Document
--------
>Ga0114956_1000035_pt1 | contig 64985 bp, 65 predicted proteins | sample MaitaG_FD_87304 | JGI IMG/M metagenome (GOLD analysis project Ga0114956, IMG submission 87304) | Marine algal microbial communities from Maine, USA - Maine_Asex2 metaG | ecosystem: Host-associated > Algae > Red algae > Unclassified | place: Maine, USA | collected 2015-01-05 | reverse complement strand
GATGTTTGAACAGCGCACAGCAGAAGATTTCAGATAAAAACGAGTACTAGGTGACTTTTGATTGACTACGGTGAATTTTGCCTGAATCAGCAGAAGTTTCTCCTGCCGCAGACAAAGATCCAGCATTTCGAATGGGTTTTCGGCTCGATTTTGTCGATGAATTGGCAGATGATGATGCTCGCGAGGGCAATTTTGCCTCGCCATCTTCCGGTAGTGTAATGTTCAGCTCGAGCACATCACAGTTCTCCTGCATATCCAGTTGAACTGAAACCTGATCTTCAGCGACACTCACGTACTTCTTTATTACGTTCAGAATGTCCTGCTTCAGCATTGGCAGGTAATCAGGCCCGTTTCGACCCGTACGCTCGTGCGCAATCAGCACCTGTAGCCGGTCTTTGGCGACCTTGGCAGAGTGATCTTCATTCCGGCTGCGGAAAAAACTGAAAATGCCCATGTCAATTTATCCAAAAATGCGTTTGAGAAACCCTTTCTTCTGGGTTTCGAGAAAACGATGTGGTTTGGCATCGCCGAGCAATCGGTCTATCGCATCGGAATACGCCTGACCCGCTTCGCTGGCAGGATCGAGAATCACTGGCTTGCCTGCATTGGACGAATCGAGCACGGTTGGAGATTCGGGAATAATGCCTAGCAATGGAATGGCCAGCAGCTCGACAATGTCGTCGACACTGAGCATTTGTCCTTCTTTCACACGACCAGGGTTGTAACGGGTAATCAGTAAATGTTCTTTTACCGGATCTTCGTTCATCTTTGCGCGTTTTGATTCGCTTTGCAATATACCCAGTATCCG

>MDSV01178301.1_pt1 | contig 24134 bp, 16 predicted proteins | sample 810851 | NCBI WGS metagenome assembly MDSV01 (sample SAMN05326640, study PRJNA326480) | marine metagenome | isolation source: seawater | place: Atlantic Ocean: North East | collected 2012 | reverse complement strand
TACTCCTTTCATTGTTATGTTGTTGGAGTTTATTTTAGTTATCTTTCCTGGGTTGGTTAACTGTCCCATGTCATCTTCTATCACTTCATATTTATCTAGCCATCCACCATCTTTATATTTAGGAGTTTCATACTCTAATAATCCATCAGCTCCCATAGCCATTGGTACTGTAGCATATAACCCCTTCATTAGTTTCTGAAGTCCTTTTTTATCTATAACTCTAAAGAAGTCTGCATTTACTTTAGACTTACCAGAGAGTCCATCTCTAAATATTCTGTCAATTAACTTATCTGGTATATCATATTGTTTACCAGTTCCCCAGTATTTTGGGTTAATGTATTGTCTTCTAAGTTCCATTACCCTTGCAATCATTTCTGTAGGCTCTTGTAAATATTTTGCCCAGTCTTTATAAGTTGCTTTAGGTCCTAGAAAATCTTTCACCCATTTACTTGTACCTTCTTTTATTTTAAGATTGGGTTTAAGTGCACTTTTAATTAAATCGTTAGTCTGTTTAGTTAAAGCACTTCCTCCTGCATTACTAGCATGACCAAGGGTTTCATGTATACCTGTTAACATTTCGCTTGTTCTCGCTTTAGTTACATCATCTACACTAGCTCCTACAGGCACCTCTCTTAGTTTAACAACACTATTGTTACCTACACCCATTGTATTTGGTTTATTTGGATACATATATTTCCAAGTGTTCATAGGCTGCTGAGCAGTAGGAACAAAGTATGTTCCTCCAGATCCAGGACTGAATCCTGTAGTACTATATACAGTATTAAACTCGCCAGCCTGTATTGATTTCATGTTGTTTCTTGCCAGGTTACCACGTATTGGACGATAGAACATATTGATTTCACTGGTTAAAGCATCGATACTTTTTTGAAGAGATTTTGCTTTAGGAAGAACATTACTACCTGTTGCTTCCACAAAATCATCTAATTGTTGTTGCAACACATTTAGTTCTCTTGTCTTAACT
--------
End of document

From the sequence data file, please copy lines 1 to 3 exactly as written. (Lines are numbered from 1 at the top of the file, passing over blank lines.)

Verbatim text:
>Ga0114956_1000035_pt1 | contig 64985 bp, 65 predicted proteins | sample MaitaG_FD_87304 | JGI IMG/M metagenome (GOLD analysis project Ga0114956, IMG submission 87304) | Marine algal microbial communities from Maine, USA - Maine_Asex2 metaG | ecosystem: Host-associated > Algae > Red algae > Unclassified | place: Maine, USA | collected 2015-01-05 | reverse complement strand
GATGTTTGAACAGCGCACAGCAGAAGATTTCAGATAAAAACGAGTACTAGGTGACTTTTGATTGACTACGGTGAATTTTGCCTGAATCAGCAGAAGTTTCTCCTGCCGCAGACAAAGATCCAGCATTTCGAATGGGTTTTCGGCTCGATTTTGTCGATGAATTGGCAGATGATGATGCTCGCGAGGGCAATTTTGCCTCGCCATCTTCCGGTAGTGTAATGTTCAGCTCGAGCACATCACAGTTCTCCTGCATATCCAGTTGAACTGAAACCTGATCTTCAGCGACACTCACGTACTTCTTTATTACGTTCAGAATGTCCTGCTTCAGCATTGGCAGGTAATCAGGCCCGTTTCGACCCGTACGCTCGTGCGCAATCAGCACCTGTAGCCGGTCTTTGGCGACCTTGGCAGAGTGATCTTCATTCCGGCTGCGGAAAAAACTGAAAATGCCCATGTCAATTTATCCAAAAATGCGTTTGAGAAACCCTTTCTTCTGGGTTTCGAGAAAACGATGTGGTTTGGCATCGCCGAGCAATCGGTCTATCGCATCGGAATACGCCTGACCCGCTTCGCTGGCAGGATCGAGAATCACTGGCTTGCCTGCATTGGACGAATCGAGCACGGTTGGAGATTCGGGAATAATGCCTAGCAATGGAATGGCCAGCAGCTCGACAATGTCGTCGACACTGAGCATTTGTCCTTCTTTCACACGACCAGGGTTGTAACGGGTAATCAGTAAATGTTCTTTTACCGGATCTTCGTTCATCTTTGCGCGTTTTGATTCGCTTTGCAATATACCCAGTATCCG

>MDSV01178301.1_pt1 | contig 24134 bp, 16 predicted proteins | sample 810851 | NCBI WGS metagenome assembly MDSV01 (sample SAMN05326640, study PRJNA326480) | marine metagenome | isolation source: seawater | place: Atlantic Ocean: North East | collected 2012 | reverse complement strand